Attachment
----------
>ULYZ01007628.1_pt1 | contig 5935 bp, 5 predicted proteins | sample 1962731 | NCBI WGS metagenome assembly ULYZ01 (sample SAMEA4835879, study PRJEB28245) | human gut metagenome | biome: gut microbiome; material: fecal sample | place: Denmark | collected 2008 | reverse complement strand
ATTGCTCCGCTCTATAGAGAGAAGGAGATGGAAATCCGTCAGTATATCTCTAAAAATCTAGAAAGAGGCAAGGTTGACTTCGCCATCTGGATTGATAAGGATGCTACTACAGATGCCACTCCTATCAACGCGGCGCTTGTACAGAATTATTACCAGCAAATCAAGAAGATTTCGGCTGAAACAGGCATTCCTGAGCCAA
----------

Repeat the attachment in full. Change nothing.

>ULYZ01007628.1_pt1 | contig 5935 bp, 5 predicted proteins | sample 1962731 | NCBI WGS metagenome assembly ULYZ01 (sample SAMEA4835879, study PRJEB28245) | human gut metagenome | biome: gut microbiome; material: fecal sample | place: Denmark | collected 2008 | reverse complement strand
ATTGCTCCGCTCTATAGAGAGAAGGAGATGGAAATCCGTCAGTATATCTCTAAAAATCTAGAAAGAGGCAAGGTTGACTTCGCCATCTGGATTGATAAGGATGCTACTACAGATGCCACTCCTATCAACGCGGCGCTTGTACAGAATTATTACCAGCAAATCAAGAAGATTTCGGCTGAAACAGGCATTCCTGAGCCAA